1. Significance: Why is the speaker describing this person, place, thing or idea? How does it connect with his or her experience, with him or her?6
2. Diction: Why is the speaker describing this person, place, thing or idea in this particularly way, with these particular words?7
2. Experience of visual description:
Written description unfolds.8 That is to say, it comes to us sequentially. It comes to us through time. We read the first words in a sentence before we read the last words in a sentence. We see, perceive, and understand bit by bit, one detail at a time. This is especially true in poetry where line breaks can create meaning, suspense, and even surprise as in this line from Hopkins’ “God’s Grandeur” where “the grandeur of God” “gathers to a greatness like the ooze of oil / Crushed.” In visual art, on the other hand, we see and grasp the whole image at once.9
1. Selectivity: Why is the speaker focusing on these particular details?
2. Arrangement: Why are the details presented in this particular order?10
All of this also applies to ekphrastic poetry.
But why describe what is salient in a picture or photograph, what everyone already can see? Obvious description is equivalent to dull summary.
Better to describe what has not universally been observed, what perhaps only the alert poet is able to perceive.
In the best ekphrastic poetry
1. there is some connection between the painting or photograph observed and the speaker in the poem.
2. there is often an effect produced by the painting or photograph on the speaker in the poem.
3. there is a meaning discernible in the specific details selected (if there is no selection, the poet is not really seeing; he or she is just cataloging).
4. there is a meaning discernible in the order of the details selected (if the details or order is arbitrary, the poem will likely be trivial or meaningless)
5. a detail (or pattern) in the painting or photograph that no one else has yet noticed or thought significant is brought to reader’s attention.
6. a detail or an aspect of the painting has suggested an idea to the poet, and the poem uses the painting or photograph to present or explore that idea.
In Keats’s ekphrastic “Ode on a Grecian Urn,” the figures on the urn suggest to him a suspension of time, a perpetual present tense: the tree boughs will never “shed / …[their] leaves, nor ever bid the Spring adieu”; the “melodist” will never tire and will forever “pipe” “songs for ever new”; and the “Bold Lover,” will never kiss his eternally young and beautiful beloved but remain in a state of perpetual desire. The urn “shalt remain;” that is to say, art is eternal.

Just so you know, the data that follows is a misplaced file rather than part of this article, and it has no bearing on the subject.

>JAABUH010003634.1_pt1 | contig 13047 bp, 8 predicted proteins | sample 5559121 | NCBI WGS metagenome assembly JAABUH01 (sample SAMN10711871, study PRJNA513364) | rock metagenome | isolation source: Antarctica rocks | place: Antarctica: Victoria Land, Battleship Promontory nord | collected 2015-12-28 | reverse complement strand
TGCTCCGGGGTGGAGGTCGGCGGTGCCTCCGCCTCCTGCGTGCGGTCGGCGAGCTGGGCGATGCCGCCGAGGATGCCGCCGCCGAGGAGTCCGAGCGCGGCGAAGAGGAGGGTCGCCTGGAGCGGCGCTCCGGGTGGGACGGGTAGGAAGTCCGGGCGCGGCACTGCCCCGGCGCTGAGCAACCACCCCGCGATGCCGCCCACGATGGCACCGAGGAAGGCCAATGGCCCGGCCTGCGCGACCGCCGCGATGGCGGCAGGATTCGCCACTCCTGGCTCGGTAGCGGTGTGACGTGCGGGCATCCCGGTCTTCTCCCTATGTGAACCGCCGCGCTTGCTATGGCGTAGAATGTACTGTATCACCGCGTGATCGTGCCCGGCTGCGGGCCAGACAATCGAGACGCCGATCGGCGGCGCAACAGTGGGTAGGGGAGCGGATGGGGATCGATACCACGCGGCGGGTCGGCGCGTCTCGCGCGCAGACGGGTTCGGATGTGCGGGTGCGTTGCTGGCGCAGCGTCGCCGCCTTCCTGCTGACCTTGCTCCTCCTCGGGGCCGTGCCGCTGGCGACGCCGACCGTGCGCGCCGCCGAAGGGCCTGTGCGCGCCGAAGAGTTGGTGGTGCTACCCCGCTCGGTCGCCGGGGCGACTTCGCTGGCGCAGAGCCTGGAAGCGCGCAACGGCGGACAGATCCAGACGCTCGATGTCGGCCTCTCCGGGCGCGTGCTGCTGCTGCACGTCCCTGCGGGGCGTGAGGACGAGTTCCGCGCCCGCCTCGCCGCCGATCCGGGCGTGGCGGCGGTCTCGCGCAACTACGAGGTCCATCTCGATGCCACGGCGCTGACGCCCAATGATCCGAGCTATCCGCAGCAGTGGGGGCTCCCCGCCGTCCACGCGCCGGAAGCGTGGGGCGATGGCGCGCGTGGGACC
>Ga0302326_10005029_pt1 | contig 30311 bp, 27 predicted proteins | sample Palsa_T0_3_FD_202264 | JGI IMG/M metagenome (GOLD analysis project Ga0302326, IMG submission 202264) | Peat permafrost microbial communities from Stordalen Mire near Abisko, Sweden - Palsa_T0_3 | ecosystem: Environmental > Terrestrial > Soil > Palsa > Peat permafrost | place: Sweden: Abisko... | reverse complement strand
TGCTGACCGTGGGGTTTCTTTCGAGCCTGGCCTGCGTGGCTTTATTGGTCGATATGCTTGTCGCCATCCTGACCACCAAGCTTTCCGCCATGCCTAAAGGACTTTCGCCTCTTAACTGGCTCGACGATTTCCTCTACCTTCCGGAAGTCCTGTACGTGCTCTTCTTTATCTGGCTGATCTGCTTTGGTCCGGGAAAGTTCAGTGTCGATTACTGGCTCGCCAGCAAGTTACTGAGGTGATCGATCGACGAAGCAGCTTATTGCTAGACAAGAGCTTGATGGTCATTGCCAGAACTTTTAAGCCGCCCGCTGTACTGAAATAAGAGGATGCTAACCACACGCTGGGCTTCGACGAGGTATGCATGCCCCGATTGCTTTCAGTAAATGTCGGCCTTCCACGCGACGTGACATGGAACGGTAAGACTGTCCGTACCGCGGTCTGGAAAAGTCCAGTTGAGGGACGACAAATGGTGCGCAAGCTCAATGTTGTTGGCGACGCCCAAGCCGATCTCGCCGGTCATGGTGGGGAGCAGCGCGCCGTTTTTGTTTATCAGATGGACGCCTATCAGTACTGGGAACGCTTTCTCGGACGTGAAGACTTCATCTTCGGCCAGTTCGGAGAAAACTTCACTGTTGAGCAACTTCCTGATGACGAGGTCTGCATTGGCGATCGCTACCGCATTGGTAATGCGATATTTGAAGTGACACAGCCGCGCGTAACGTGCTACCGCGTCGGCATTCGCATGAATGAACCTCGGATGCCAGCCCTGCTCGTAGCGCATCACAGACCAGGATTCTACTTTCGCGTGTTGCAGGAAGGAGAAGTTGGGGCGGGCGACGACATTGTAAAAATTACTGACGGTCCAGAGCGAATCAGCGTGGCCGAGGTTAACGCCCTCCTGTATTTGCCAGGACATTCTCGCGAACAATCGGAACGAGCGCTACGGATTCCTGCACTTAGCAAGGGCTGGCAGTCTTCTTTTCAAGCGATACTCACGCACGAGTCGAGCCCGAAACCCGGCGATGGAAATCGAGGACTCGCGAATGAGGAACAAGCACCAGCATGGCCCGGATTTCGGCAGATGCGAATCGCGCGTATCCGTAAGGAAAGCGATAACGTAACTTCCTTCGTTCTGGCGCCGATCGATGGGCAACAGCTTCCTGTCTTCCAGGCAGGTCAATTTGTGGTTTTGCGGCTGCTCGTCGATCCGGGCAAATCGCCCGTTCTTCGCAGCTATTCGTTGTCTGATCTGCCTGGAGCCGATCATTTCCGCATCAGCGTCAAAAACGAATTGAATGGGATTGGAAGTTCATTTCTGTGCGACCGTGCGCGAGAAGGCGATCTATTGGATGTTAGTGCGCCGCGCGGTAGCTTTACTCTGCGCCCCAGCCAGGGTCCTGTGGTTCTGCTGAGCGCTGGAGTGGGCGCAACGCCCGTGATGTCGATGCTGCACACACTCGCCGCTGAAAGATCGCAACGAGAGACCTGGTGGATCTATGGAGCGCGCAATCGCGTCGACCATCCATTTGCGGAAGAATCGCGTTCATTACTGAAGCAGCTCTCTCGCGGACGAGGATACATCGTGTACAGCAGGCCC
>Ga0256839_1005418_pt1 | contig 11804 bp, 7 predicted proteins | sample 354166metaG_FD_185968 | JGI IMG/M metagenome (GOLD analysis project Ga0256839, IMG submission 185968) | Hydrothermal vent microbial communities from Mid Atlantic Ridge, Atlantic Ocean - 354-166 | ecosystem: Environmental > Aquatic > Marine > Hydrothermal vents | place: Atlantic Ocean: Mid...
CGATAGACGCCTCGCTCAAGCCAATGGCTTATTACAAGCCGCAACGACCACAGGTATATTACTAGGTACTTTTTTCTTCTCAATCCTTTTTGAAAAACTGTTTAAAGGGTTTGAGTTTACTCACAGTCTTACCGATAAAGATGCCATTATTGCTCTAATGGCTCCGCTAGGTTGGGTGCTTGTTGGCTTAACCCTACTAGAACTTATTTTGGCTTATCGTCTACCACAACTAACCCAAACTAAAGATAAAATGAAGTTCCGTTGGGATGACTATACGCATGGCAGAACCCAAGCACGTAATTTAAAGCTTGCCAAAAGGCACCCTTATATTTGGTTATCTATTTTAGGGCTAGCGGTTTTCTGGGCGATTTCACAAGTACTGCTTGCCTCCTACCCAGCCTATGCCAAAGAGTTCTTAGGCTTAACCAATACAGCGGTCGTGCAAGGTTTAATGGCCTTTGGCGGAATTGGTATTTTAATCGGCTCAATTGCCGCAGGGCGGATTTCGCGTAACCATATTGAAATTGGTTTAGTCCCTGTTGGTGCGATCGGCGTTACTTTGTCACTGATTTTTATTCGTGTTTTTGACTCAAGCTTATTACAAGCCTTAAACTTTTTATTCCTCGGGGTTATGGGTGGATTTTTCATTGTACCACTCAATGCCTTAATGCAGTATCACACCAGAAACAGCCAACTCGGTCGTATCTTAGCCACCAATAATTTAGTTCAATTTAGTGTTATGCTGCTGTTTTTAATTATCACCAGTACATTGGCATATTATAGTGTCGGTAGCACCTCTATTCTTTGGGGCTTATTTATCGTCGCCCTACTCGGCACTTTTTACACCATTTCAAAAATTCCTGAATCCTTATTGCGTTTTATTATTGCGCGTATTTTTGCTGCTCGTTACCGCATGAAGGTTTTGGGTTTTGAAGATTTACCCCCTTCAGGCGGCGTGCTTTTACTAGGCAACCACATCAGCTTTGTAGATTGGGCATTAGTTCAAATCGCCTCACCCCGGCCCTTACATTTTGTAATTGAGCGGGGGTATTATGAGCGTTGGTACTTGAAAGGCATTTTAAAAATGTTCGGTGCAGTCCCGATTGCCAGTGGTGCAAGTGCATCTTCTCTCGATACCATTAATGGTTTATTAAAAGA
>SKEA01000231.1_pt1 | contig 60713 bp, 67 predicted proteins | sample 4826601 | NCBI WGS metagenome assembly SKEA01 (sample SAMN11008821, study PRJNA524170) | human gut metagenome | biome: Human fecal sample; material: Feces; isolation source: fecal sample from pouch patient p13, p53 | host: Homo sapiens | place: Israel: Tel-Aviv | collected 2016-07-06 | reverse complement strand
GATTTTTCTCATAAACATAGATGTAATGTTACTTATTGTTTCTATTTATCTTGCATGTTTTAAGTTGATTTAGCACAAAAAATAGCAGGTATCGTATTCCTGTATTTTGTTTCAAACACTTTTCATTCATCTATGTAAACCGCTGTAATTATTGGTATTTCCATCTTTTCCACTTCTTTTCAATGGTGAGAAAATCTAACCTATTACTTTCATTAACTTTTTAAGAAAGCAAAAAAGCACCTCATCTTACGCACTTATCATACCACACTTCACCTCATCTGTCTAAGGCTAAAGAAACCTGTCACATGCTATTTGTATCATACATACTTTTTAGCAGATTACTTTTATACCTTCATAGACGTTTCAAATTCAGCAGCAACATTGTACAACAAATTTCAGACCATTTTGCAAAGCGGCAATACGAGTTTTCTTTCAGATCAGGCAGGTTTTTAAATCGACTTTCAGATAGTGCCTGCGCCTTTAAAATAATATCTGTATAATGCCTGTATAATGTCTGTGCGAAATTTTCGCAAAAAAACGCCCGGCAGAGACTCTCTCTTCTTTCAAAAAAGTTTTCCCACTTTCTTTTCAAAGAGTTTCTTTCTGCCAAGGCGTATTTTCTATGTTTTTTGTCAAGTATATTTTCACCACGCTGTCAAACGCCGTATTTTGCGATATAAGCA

What’s most interesting to me about Keats’s poem is why the speaker sees what he does in the urn and why he associates stasis, impeded time, with satisfaction and happiness rather than frustrated desire. “Ah, happy happy boughs!…More happy love! more happy happy love!”
The unexpected adjective in line one is jolting, even unsettling. The urn (“Thou”) is not just “a bride of quietness” [a lovely phrase, sufficient in itself], but a “still unravish’d” (i.e. yet uncomsummated) bride. Now why did Keats put that image in our heads?
Then the “maidens loth,” i.e. reluctant, unwilling. But they are pursued. Then caught! “What struggle to escape” suggests attempted rape.
Then we learn the bold lover “hast not” his “bliss,” a state not lamented but celebrated in the poem.11 Happiness is not a bluebird or a warm puppy but a pair of blue balls.
There is something peculiar in associating love “for ever warm and still to be enjoy’d”12 with happiness, something perverse in thinking “For ever panting” equals “happy, happy love!”
Then a confession of sorts: “All breathing human passion…leaves a heart high-sorrowful and cloy’d.” That seems to me a version of “post coitum omne animal triste.”
The center of the poem (stanza three) suggests not happiness but regret. O, not to be human! Oh, to be a frozen figure on an urn!
Stanza five: O to have a friend in art not life! Let’s substitute abstract truth for human beauty. Life is too messy. Passion (“a burning forehead, and a parching tongue”) is too trying. O to be a “marble” man. O for a frozen portrait rather than a warm maiden “overwrought.”
I think if we consider this evidence, we may conclude that, like Prufrock, the speaker in this poem is afraid. He can’t stand the heat of living, of engagement, of interaction, and chooses instead the “Cold Pastoral” of contemplation.